Monday, March 09, 2009
Lifespan Respite Care Act; inventory of blogs about caregiving
Today, I looked through Blogger and Wordpress to see what people write on open blogs about their caregiving experiences.
First, and most important, I found a plea to support a Lifespan Respite bill to fund help for caregivers, The blog reads “Last week the House passed the FY09 Omnibus Appropriations bill that includes first-time funding of $2.5 million for Lifespan Respite….” and the URL (Caregiversupport) is here. I see that The “Lifespan Respite Care Act of 2006” already Public Law 109-442 so I’m not sure if this is simply a continuation of funding or an expansion.
Since Wordpress makes strong use of its “category” property, I found that Wordpress automatically indexes all its blogs with a “caregiving” label here. The most challenging entry for me was “Days of Darkness”.
On Blogger, one of the most interesting is HFAHospice, here. A February 23 2009 posting discusses Hospice care and the stimulus bill.
The CaregiversBeacon blog has a number of embedded YouTube videos, including one about recognizing dementia, and a 52 minute film about “Living with Congestive Heart Failure.”
WorkingCaregiver has an Essay Contest in the May 28 2008 entry.
On a site called “Everyday Health” a caregiver and blogger named Jeff Muise says farewell to the blog, here.
A particularly personal blog is this "Caregiver's Journal".
A number of trends are apparent from thumbing through these. Some people identify themselves as doing only caregiving. Some do it for a living, and some are family members who had no real choice. Many are not easily publicly identified, but some are.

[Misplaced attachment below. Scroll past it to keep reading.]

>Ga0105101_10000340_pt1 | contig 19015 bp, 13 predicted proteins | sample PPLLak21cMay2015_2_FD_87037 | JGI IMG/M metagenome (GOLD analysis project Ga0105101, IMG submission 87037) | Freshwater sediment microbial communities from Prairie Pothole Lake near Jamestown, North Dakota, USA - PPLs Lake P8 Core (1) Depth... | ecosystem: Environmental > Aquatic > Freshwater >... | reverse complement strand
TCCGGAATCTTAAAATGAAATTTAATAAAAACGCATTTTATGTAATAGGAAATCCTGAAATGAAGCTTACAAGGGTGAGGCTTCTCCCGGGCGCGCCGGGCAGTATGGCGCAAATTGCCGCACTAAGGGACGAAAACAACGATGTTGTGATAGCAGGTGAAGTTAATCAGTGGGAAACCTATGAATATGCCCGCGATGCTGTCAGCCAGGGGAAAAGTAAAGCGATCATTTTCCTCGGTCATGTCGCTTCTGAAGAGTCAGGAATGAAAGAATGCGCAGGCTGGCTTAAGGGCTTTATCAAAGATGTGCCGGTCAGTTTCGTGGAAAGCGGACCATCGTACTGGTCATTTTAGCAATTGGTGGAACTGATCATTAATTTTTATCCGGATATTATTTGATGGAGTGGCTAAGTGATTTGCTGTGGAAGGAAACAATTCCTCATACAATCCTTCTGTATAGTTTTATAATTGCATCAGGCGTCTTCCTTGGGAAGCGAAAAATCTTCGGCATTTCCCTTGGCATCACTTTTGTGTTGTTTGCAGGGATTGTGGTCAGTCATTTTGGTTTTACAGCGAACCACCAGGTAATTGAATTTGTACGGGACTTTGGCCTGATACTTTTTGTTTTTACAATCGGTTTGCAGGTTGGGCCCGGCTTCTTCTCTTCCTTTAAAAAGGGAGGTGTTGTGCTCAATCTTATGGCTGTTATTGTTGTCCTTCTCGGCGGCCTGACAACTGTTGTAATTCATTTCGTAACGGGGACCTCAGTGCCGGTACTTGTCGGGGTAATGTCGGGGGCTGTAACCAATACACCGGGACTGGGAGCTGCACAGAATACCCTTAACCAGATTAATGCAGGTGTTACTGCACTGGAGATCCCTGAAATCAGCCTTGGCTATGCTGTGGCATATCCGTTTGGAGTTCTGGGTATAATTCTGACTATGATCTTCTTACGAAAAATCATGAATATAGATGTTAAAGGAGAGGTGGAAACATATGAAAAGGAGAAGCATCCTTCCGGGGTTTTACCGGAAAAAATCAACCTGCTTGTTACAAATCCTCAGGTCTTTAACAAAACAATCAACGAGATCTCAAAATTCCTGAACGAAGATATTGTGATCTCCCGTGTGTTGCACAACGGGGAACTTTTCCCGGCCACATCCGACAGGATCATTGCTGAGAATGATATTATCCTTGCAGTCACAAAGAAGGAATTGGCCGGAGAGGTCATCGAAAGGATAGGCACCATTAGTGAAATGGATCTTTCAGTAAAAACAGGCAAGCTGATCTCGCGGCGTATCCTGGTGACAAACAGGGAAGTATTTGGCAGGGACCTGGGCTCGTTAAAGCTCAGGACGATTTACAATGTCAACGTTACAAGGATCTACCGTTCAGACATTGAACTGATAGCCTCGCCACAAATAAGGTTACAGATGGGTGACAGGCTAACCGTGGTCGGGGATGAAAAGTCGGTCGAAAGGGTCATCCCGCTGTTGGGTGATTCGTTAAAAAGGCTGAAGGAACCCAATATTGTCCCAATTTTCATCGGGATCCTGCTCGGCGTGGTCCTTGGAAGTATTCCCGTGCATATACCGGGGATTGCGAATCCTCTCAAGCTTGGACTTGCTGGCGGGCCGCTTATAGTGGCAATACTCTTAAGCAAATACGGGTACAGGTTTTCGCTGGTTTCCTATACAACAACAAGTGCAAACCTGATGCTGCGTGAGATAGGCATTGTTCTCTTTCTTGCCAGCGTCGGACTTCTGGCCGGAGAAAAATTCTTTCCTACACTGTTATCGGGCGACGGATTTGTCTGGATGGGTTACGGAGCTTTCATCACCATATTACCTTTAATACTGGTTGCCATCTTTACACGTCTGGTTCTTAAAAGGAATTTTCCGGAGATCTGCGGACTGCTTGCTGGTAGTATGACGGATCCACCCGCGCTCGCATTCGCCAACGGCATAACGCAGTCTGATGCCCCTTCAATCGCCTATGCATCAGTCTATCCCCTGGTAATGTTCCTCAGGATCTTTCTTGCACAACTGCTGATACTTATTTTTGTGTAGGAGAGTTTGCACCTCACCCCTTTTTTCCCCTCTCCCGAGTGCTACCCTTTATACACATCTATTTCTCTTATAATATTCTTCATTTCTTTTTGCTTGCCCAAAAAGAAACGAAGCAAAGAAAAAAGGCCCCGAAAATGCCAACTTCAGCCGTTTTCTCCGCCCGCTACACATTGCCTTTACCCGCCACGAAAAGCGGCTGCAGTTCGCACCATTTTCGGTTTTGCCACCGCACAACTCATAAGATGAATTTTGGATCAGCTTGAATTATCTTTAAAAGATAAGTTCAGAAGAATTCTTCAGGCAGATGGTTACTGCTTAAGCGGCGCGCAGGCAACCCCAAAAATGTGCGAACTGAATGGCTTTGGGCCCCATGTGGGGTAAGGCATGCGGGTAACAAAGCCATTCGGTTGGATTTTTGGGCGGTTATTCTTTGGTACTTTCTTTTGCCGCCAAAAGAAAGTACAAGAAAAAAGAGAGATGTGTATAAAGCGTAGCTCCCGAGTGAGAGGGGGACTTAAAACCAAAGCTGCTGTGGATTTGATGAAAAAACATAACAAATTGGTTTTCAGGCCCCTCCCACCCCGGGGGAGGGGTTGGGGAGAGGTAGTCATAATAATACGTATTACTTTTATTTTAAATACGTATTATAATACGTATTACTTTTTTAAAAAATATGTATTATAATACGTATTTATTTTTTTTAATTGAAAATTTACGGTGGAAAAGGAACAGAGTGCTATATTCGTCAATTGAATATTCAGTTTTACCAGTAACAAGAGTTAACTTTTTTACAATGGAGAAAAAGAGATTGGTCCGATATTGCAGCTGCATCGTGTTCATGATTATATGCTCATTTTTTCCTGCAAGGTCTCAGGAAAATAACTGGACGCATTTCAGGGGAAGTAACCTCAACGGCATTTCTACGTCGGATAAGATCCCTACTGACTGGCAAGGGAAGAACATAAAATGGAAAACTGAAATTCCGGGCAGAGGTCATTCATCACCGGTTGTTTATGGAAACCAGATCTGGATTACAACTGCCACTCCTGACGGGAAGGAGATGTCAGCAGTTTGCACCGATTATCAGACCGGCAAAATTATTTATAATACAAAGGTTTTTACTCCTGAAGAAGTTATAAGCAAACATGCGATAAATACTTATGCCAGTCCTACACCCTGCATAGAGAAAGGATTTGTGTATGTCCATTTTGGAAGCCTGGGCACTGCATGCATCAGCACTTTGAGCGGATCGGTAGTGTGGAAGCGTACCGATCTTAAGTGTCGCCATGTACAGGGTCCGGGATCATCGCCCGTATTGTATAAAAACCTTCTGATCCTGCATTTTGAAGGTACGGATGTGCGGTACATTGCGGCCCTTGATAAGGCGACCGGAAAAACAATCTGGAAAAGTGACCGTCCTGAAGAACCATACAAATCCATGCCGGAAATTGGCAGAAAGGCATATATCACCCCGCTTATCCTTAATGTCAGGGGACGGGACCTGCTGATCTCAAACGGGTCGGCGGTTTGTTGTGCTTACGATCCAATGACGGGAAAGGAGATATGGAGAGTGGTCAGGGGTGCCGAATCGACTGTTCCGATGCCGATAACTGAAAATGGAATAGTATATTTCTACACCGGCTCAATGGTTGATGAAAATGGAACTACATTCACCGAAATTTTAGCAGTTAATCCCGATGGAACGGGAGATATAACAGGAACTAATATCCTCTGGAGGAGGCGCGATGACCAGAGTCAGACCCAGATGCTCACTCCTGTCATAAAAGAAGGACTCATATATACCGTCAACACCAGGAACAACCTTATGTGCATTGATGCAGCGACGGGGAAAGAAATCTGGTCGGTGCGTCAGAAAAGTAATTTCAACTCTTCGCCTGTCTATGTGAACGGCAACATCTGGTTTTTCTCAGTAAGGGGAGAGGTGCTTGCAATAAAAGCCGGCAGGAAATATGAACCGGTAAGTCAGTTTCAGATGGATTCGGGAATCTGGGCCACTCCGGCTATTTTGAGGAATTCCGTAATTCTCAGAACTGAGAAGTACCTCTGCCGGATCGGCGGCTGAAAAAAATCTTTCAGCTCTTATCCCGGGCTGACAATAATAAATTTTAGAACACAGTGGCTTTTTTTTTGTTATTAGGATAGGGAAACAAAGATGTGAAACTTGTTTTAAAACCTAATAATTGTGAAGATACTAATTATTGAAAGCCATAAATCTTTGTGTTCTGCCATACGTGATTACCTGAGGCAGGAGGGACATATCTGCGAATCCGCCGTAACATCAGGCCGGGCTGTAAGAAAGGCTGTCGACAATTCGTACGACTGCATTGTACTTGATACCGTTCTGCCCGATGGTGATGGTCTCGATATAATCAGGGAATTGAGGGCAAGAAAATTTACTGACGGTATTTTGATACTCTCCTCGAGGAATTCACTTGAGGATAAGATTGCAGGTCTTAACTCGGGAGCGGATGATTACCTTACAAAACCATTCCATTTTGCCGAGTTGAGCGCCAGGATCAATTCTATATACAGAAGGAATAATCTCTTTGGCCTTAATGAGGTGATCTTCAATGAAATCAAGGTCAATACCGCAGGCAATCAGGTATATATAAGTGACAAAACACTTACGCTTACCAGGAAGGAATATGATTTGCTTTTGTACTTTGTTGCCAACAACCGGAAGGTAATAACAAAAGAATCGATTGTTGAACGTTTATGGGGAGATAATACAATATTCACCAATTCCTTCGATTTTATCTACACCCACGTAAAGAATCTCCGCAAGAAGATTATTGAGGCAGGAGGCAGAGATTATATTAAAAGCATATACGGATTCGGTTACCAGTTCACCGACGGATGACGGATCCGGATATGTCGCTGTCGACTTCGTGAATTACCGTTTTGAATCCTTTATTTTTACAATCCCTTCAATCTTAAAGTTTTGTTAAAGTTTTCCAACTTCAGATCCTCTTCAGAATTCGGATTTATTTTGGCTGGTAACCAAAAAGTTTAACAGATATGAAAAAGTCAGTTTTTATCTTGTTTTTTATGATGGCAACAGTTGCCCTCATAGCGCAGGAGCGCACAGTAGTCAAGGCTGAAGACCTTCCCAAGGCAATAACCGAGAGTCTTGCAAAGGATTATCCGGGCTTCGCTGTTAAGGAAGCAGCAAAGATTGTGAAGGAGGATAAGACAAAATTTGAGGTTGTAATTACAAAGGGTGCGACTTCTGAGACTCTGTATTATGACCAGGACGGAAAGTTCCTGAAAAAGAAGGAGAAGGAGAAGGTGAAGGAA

Of course, in blogging in a public space about caregiving issues, it’s important to respect the privacy of patients and the “reputations” of caregivers, so in general they should not be easily identifiable, particularly to search engines.
There will also occur situations where a caregiver or a patient (either one, or even both) is already well known, in connection with other issues, including controversial ones, because of previous life’s work.
What’s important is to emphasize the issues, which these do.
Again, my own practice is to report on the political issues as I find them, as objectively as possible. I don’t just focus on one party’s needs, however compelling they may seem or how much immediate public sympathy they generate. These blogs are about putting all the pieces together in one large context.
Update: Oct. 4, 2009
There is an interesting members-only website Carepages.com, where families create their own care-pages websites, and have some control on how public or private they may become.